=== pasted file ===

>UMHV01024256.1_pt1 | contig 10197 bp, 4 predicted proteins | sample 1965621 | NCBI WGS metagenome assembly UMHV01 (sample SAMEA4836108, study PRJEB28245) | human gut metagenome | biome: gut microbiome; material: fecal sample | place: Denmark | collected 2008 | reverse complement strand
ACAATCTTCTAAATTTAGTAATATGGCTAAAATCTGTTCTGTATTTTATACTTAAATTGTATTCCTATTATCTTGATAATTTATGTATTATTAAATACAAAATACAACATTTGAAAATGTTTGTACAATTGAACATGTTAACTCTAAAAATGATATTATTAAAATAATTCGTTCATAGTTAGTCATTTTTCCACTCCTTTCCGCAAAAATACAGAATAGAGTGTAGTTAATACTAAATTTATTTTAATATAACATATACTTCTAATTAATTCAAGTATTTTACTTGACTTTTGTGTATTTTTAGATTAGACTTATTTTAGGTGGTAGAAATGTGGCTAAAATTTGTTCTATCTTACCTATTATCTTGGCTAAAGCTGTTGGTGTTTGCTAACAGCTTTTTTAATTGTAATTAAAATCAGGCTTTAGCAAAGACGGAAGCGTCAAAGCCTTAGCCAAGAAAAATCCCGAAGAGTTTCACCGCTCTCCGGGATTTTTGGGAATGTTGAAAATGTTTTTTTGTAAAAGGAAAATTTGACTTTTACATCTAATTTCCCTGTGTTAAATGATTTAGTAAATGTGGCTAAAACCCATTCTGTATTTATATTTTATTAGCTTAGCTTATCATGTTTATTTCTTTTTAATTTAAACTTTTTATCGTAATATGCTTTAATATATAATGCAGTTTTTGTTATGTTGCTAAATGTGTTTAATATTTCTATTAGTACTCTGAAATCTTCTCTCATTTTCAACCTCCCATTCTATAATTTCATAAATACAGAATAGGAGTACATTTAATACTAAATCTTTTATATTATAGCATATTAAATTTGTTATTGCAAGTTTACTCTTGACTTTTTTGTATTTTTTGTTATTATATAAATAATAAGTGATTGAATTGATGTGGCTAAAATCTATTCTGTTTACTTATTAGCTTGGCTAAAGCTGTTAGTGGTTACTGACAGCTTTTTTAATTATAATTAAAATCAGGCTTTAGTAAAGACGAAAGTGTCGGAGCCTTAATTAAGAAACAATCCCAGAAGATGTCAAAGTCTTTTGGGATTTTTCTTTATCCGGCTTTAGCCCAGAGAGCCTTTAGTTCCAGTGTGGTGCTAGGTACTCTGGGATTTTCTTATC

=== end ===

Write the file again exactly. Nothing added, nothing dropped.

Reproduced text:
>UMHV01024256.1_pt1 | contig 10197 bp, 4 predicted proteins | sample 1965621 | NCBI WGS metagenome assembly UMHV01 (sample SAMEA4836108, study PRJEB28245) | human gut metagenome | biome: gut microbiome; material: fecal sample | place: Denmark | collected 2008 | reverse complement strand
ACAATCTTCTAAATTTAGTAATATGGCTAAAATCTGTTCTGTATTTTATACTTAAATTGTATTCCTATTATCTTGATAATTTATGTATTATTAAATACAAAATACAACATTTGAAAATGTTTGTACAATTGAACATGTTAACTCTAAAAATGATATTATTAAAATAATTCGTTCATAGTTAGTCATTTTTCCACTCCTTTCCGCAAAAATACAGAATAGAGTGTAGTTAATACTAAATTTATTTTAATATAACATATACTTCTAATTAATTCAAGTATTTTACTTGACTTTTGTGTATTTTTAGATTAGACTTATTTTAGGTGGTAGAAATGTGGCTAAAATTTGTTCTATCTTACCTATTATCTTGGCTAAAGCTGTTGGTGTTTGCTAACAGCTTTTTTAATTGTAATTAAAATCAGGCTTTAGCAAAGACGGAAGCGTCAAAGCCTTAGCCAAGAAAAATCCCGAAGAGTTTCACCGCTCTCCGGGATTTTTGGGAATGTTGAAAATGTTTTTTTGTAAAAGGAAAATTTGACTTTTACATCTAATTTCCCTGTGTTAAATGATTTAGTAAATGTGGCTAAAACCCATTCTGTATTTATATTTTATTAGCTTAGCTTATCATGTTTATTTCTTTTTAATTTAAACTTTTTATCGTAATATGCTTTAATATATAATGCAGTTTTTGTTATGTTGCTAAATGTGTTTAATATTTCTATTAGTACTCTGAAATCTTCTCTCATTTTCAACCTCCCATTCTATAATTTCATAAATACAGAATAGGAGTACATTTAATACTAAATCTTTTATATTATAGCATATTAAATTTGTTATTGCAAGTTTACTCTTGACTTTTTTGTATTTTTTGTTATTATATAAATAATAAGTGATTGAATTGATGTGGCTAAAATCTATTCTGTTTACTTATTAGCTTGGCTAAAGCTGTTAGTGGTTACTGACAGCTTTTTTAATTATAATTAAAATCAGGCTTTAGTAAAGACGAAAGTGTCGGAGCCTTAATTAAGAAACAATCCCAGAAGATGTCAAAGTCTTTTGGGATTTTTCTTTATCCGGCTTTAGCCCAGAGAGCCTTTAGTTCCAGTGTGGTGCTAGGTACTCTGGGATTTTCTTATC